By using the developed and emerging market ETFs it is possible to slice the portfolio based on a particular risk assessment.

Another con of Total International Stock Index fund is they lack exposure to small capitalization stocks. I have noticed that younger investors tend to tilt their portfolio towards small caps. Vanguard has that covered through their FTSE All-World ex-US Small-Cap Index fund (VFSVX/VSS). It provides low-cost exposure to stocks of small-capitalization companies in non-U.S. markets. VFSVX (mutual fund) has an expense ratio of 0.27% (82% lower than the average expense ratio of funds with similar holdings) and 12 month trailing yield of 2.73%. VSS has an expense ratio of 0.13% of and yield of 2.84%.

www.betterment.com: “Tax loss harvesting is the practice of selling a security that has experienced a loss. By realizing, or "harvesting" a loss, investors are able to offset taxes on both gains and income. The sold security is replaced by a similar one, maintaining an optimal asset allocation and expected returns.”

There are two Vanguard international index funds. I already mentioned Total International Stock Index Fund (VGTSX, VXUS). The other international fund is FTSE All-World ex-US Index Fund (VFWIX, VEU). There is no real difference in their holdings and performance. You could potentially own either fund as a part of your core international stock holding. Alternatively you could use it for tax loss harvesting. The reason I did not mention VFWIX before is because it has a slightly higher expense ratio of 0.23%. VXUS has the same ER as VEU.

Disclaimer: Tax loss harvesting is not for everyone. You should not make any decision, financial, investments, trading or otherwise, based on any of the information presented on this blog without undertaking independent due diligence and consultation with a professional broker or competent financial adviser.

I checked out Vanguard Canada for equivalent funds. Similarly, FTSE Emerging Markets All Cap Index ETF (VEE) invests primarily in the emerging markets. VEE has a MER of 0.24% and 12 month trailing yield of 1.89%. I believe the difference in yield is due to currency differences.

For developed markets a combination of ETFs need to be used, FTSE Developed Europe All Cap Index ETF (VE) and FTSE Developed Asia Pacific All Cap Index ETF (VA).

If you want to avoid the hassles of owning multiple ETFs, you could try FTSE Global All Cap ex Canada Index ETF (VXC). VXC invests primarily in developed and emerging markets, excluding Canada. It has a MER of 0.27% and 12 month trailing yield of 1.68%.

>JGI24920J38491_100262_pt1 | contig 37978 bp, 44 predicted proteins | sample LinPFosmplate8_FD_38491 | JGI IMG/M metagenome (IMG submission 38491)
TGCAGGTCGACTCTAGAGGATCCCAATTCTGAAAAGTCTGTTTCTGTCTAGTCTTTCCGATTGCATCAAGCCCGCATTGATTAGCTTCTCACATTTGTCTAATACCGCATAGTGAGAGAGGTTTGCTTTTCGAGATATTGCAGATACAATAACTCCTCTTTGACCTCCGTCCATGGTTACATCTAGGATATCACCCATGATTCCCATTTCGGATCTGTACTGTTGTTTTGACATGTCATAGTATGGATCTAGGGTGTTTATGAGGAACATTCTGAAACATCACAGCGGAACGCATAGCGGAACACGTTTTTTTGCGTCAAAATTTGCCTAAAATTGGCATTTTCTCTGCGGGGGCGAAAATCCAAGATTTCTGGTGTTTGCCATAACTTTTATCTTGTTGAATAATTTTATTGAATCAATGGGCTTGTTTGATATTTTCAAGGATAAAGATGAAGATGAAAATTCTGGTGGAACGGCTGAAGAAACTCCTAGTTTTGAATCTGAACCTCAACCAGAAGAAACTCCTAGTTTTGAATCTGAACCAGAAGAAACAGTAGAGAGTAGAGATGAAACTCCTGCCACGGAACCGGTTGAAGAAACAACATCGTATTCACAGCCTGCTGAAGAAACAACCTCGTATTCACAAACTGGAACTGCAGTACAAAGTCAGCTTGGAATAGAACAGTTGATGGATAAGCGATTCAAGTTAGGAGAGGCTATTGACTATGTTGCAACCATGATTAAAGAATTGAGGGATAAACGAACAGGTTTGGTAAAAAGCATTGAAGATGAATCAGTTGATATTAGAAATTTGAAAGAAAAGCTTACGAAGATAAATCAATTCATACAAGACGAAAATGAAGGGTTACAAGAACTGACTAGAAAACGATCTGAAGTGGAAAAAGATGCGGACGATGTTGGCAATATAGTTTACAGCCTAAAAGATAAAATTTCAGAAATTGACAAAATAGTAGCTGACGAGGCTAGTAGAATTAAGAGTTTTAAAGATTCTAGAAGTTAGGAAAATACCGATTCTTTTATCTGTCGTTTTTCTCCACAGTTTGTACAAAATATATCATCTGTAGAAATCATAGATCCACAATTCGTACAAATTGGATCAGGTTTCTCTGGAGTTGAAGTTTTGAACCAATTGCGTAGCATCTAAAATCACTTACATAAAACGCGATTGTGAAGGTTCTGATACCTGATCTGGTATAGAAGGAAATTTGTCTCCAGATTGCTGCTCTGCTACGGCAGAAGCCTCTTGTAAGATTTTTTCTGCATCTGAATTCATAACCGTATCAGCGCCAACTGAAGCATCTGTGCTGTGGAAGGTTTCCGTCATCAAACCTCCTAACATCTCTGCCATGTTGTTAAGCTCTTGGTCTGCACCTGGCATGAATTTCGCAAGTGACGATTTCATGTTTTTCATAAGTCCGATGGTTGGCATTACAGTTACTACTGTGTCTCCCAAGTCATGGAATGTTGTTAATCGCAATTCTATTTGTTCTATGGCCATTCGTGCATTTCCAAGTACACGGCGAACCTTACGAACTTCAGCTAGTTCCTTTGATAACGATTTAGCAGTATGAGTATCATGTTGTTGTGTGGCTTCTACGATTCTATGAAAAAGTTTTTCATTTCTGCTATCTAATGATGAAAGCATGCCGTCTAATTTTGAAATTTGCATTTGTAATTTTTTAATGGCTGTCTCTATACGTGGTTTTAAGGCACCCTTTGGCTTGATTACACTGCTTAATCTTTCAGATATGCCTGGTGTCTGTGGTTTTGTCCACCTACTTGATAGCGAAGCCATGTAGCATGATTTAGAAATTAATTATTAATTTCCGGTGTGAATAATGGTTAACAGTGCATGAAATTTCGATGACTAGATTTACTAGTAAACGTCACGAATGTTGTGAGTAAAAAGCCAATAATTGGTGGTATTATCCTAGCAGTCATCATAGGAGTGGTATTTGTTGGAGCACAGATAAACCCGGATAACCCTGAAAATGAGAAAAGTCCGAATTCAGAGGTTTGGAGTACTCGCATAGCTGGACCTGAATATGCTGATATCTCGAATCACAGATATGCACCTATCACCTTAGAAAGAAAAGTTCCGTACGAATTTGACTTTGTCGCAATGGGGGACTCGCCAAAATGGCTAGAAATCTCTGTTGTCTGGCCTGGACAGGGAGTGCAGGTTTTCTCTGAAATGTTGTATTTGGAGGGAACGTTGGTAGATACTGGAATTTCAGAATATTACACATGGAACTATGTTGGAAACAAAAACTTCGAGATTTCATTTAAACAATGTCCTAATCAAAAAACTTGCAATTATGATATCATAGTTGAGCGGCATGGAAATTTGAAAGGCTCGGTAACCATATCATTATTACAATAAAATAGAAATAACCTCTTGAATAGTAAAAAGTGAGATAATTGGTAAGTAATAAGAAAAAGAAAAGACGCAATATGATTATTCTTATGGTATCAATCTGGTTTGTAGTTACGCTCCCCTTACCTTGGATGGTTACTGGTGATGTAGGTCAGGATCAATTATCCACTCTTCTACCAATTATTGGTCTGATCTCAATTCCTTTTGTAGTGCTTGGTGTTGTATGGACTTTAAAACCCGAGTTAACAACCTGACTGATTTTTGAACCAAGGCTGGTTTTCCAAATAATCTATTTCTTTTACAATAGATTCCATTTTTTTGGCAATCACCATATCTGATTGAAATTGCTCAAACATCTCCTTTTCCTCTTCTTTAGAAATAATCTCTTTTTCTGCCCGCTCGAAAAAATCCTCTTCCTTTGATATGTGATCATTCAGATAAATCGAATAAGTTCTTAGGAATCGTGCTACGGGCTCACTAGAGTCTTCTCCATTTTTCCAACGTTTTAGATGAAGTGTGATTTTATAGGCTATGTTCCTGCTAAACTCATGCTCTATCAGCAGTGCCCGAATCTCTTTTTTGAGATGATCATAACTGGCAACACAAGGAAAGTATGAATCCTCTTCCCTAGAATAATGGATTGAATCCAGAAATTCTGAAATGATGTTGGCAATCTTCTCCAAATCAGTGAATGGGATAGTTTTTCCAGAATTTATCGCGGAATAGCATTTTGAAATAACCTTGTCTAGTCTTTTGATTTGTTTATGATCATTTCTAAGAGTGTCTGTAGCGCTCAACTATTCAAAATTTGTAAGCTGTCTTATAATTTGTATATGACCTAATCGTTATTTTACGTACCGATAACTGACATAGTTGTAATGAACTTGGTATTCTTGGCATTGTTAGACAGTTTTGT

Source: Vanguard, Vanguard Canada, Google Finance














10 comments:

  1. Vanguard certainly has a lot of options that are pretty solid so an investor can tailor their portfolio to whatever they need. I do think the total international fund is probably the easiest way for most people to go about it.

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    1. I love VXUS, it is 29% of my portfolio. Might drop it down to 20%.

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  2. Nice overview divgeek - there are quite a few options out there. Like Timeinthemarket above, whenever I do invest internationally I usually keep it very simple with either a US ETF or Global ETF. I'm definitely very bias towards our home country though!

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    1. Yes it makes sense to invest locally. Australia has not had a recession in past. But, it is only around 5-10% of the world market.

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  3. I'm with you here Mr. Geek. I mainly go the fund route to get non US based equity exposure. I just do not want to commit the time researching foreign stocks. Tom

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    1. Researching is sometimes not even possible. Emerging market stocks statements are obfuscated and there is not much of oversight. It is definitely safe to invest via index funds route.

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  4. Good list there Geek. I do the same when I look for international exposure like Tom and Fully Franke mentioned above look for low cost ETFs. This will surely help.

    Also worth to note significant amount of revenue and profit is generated by a lot of US companies from overseas.

    Thanks.
    TDK.

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    Replies
    1. Yup. Almost 50% of the revenue of S&P 500 companies is from outside US.

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  5. Nice summary on international investing, I own VTIAX and seem like for the past year it's doing pretty good.